The importance of colour over that of design even though both of them are necessary to reproduce art is also found in the opinion of the critic, colour theorist and sometime Director of the Arts in the 1848 Socialist government in France, Charles Blanc. To him, line figured above colour, and there are only a few ways to avoid falling down to this lowliness of the resource called colour: control or subordinate it.
The purging of colour is usually accomplished in one of two ways. In the first, colour is made out to be the property of some ‘foreign’ body- usually the feminine, the oriental, the primitive, the infantile, the vulgar, the queer or the pathological. In the second, colour is relegated to the realm of the superficial, the supplementary, or the cosmetic. Either way, colour is routinely excluded from the higher concerns of the Mind, a result of a “moral puritanism and aesthetic austerity,” according to the French philosopher, art historian and professor of aesthetics, Jacqueline Lichtenstein. In this way, if colours are symbols so is the active exclusion or poverty of it.
But why did this particular distaste for and prejudice against colour evolve to its enormity particularly in the West and in colonized societies? I have three speculations: one related to drugs- something the ancients Plato and Aristotle themselves associated colour with, the second related to the challenges to our ideas of vision and limitations of the human language, and the third related to racist ideas about colour.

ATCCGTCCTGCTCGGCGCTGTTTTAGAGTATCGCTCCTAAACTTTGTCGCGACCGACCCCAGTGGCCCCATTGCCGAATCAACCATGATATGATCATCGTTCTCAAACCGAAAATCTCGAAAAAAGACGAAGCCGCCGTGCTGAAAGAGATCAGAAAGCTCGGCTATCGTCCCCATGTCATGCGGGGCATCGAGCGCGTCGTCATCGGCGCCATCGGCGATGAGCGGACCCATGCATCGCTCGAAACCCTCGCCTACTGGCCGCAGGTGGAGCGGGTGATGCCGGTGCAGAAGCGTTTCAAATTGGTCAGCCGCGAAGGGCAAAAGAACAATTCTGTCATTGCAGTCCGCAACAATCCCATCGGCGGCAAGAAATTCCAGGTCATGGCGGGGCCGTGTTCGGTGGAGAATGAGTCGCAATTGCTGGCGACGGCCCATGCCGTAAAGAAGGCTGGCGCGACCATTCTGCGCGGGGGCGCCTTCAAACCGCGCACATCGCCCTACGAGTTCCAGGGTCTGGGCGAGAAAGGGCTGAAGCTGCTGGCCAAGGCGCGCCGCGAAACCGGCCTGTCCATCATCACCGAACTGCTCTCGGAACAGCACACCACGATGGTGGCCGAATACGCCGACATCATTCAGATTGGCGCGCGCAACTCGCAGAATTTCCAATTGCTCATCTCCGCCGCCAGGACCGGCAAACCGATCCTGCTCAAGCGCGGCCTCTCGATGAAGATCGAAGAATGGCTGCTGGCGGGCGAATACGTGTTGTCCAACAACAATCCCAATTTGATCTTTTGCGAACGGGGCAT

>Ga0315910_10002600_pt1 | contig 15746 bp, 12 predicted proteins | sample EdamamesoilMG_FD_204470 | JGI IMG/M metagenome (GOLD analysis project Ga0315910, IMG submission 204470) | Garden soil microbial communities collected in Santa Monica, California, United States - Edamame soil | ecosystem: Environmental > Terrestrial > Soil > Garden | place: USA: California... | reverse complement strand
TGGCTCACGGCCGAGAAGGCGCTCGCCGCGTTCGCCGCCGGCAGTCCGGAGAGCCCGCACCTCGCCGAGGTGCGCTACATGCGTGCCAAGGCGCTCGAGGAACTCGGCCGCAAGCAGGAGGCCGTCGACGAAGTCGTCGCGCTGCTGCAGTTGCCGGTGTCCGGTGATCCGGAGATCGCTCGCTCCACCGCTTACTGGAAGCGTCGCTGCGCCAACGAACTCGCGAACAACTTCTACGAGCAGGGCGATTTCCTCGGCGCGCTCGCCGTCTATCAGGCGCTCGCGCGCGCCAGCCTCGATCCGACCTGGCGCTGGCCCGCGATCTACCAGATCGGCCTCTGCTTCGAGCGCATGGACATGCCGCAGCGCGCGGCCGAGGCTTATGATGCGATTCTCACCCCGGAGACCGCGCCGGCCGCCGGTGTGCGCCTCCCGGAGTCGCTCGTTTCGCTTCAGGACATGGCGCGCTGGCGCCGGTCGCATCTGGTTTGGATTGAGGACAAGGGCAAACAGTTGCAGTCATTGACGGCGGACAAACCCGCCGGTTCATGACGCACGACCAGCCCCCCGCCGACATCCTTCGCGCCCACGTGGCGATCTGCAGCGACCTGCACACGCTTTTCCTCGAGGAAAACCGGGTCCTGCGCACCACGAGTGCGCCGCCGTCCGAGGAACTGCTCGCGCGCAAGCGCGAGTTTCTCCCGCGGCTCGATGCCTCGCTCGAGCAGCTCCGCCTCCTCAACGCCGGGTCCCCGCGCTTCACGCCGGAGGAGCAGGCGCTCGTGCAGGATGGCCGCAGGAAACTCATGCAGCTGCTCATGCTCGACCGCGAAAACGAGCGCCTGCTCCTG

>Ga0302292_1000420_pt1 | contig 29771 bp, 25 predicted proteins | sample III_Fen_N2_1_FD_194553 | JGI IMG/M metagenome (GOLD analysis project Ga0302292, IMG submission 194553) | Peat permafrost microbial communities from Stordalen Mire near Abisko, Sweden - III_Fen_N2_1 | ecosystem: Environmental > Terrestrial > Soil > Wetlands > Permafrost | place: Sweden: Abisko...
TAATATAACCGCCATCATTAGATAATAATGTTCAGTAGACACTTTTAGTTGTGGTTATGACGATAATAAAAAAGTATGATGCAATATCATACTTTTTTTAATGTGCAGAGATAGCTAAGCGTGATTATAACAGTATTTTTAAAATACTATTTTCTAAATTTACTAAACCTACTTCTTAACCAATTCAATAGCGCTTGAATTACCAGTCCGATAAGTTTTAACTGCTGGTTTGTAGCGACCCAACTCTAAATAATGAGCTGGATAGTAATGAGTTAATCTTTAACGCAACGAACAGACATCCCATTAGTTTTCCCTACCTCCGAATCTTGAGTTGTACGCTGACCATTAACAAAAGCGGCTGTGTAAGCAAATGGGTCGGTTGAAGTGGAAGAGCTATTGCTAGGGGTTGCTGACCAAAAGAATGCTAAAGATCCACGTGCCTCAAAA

The meaning of the word ‘colour’ has always sounded a little like drugs. The Latin colorem is related to celare which means to hide or to conceal. In Middle English, ‘to colour’ is to decorate, to beautify, to design and to misrepresent. In both cases, it means something less-than-true, something which drugs also induce. Aristotle called colour a drug- pharmakon. For Plato, a painter was merely “a grinder and mixer of multi-colour drugs.” Many hallucinogens and drugs, like mescaline and ecstasy, not only distort and intensify forms but also colours for the takers of these drugs. For the English writer Aldous Huxley, this state of heightened colours was one of “not-Self” or in other words, disorientation, loss of consciousness and loss of touch from what we see as reality. The Greek philosophers may have arrived at their conclusions from the reports of people who had been users of such drugs, or even from their direct use of such psychedelics- something that can only be guessed.
But then, what about this reality? For many colourblind people, the “real world” is coloured quite differently than others, challenging ideas about an “objective reality”. This indicates once again that colour, after all, is a perception and sight is a spectrum. Not only does colour challenge our ideas but it can also expose the limits of our language. “We think of red as a hot colour, but we think of grey as a cold colour. Why can’t we imagine a grey hot?” asks David Batchelor. At the risk of sounding far-fetched and flighty, the possibility of millions of people perceiving millions of gradations of colour differently and yet not having a perfect language for colour might have encouraged distrust against colour. As ever-present as colour is, it is also elusive.